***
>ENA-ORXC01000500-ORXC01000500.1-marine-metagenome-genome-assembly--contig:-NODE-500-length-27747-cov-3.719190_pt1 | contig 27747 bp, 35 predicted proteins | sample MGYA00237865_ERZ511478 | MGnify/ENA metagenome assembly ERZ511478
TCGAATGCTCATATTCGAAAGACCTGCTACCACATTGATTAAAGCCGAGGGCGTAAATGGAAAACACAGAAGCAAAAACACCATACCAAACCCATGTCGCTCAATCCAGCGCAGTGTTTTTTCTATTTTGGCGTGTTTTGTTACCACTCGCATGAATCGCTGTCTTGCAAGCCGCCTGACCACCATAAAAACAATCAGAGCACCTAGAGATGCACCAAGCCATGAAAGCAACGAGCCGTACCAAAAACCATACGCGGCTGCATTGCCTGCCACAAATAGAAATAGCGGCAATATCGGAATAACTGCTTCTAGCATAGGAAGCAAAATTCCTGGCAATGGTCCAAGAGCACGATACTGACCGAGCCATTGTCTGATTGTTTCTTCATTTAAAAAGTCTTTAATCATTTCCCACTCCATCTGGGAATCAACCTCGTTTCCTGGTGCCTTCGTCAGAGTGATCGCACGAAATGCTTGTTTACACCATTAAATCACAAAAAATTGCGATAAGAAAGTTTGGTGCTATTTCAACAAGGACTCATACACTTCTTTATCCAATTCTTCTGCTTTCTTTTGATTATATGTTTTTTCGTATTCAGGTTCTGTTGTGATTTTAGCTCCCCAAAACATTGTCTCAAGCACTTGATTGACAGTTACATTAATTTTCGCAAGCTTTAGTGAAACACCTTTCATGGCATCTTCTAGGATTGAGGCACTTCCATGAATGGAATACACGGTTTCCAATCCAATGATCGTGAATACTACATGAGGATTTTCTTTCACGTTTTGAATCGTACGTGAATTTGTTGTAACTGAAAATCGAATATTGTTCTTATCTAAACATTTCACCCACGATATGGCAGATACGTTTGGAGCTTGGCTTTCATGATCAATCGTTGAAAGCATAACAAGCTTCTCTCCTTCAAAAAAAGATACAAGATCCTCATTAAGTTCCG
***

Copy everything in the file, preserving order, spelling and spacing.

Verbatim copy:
>ENA-ORXC01000500-ORXC01000500.1-marine-metagenome-genome-assembly--contig:-NODE-500-length-27747-cov-3.719190_pt1 | contig 27747 bp, 35 predicted proteins | sample MGYA00237865_ERZ511478 | MGnify/ENA metagenome assembly ERZ511478
TCGAATGCTCATATTCGAAAGACCTGCTACCACATTGATTAAAGCCGAGGGCGTAAATGGAAAACACAGAAGCAAAAACACCATACCAAACCCATGTCGCTCAATCCAGCGCAGTGTTTTTTCTATTTTGGCGTGTTTTGTTACCACTCGCATGAATCGCTGTCTTGCAAGCCGCCTGACCACCATAAAAACAATCAGAGCACCTAGAGATGCACCAAGCCATGAAAGCAACGAGCCGTACCAAAAACCATACGCGGCTGCATTGCCTGCCACAAATAGAAATAGCGGCAATATCGGAATAACTGCTTCTAGCATAGGAAGCAAAATTCCTGGCAATGGTCCAAGAGCACGATACTGACCGAGCCATTGTCTGATTGTTTCTTCATTTAAAAAGTCTTTAATCATTTCCCACTCCATCTGGGAATCAACCTCGTTTCCTGGTGCCTTCGTCAGAGTGATCGCACGAAATGCTTGTTTACACCATTAAATCACAAAAAATTGCGATAAGAAAGTTTGGTGCTATTTCAACAAGGACTCATACACTTCTTTATCCAATTCTTCTGCTTTCTTTTGATTATATGTTTTTTCGTATTCAGGTTCTGTTGTGATTTTAGCTCCCCAAAACATTGTCTCAAGCACTTGATTGACAGTTACATTAATTTTCGCAAGCTTTAGTGAAACACCTTTCATGGCATCTTCTAGGATTGAGGCACTTCCATGAATGGAATACACGGTTTCCAATCCAATGATCGTGAATACTACATGAGGATTTTCTTTCACGTTTTGAATCGTACGTGAATTTGTTGTAACTGAAAATCGAATATTGTTCTTATCTAAACATTTCACCCACGATATGGCAGATACGTTTGGAGCTTGGCTTTCATGATCAATCGTTGAAAGCATAACAAGCTTCTCTCCTTCAAAAAAAGATACAAGATCCTCATTAAGTTCCG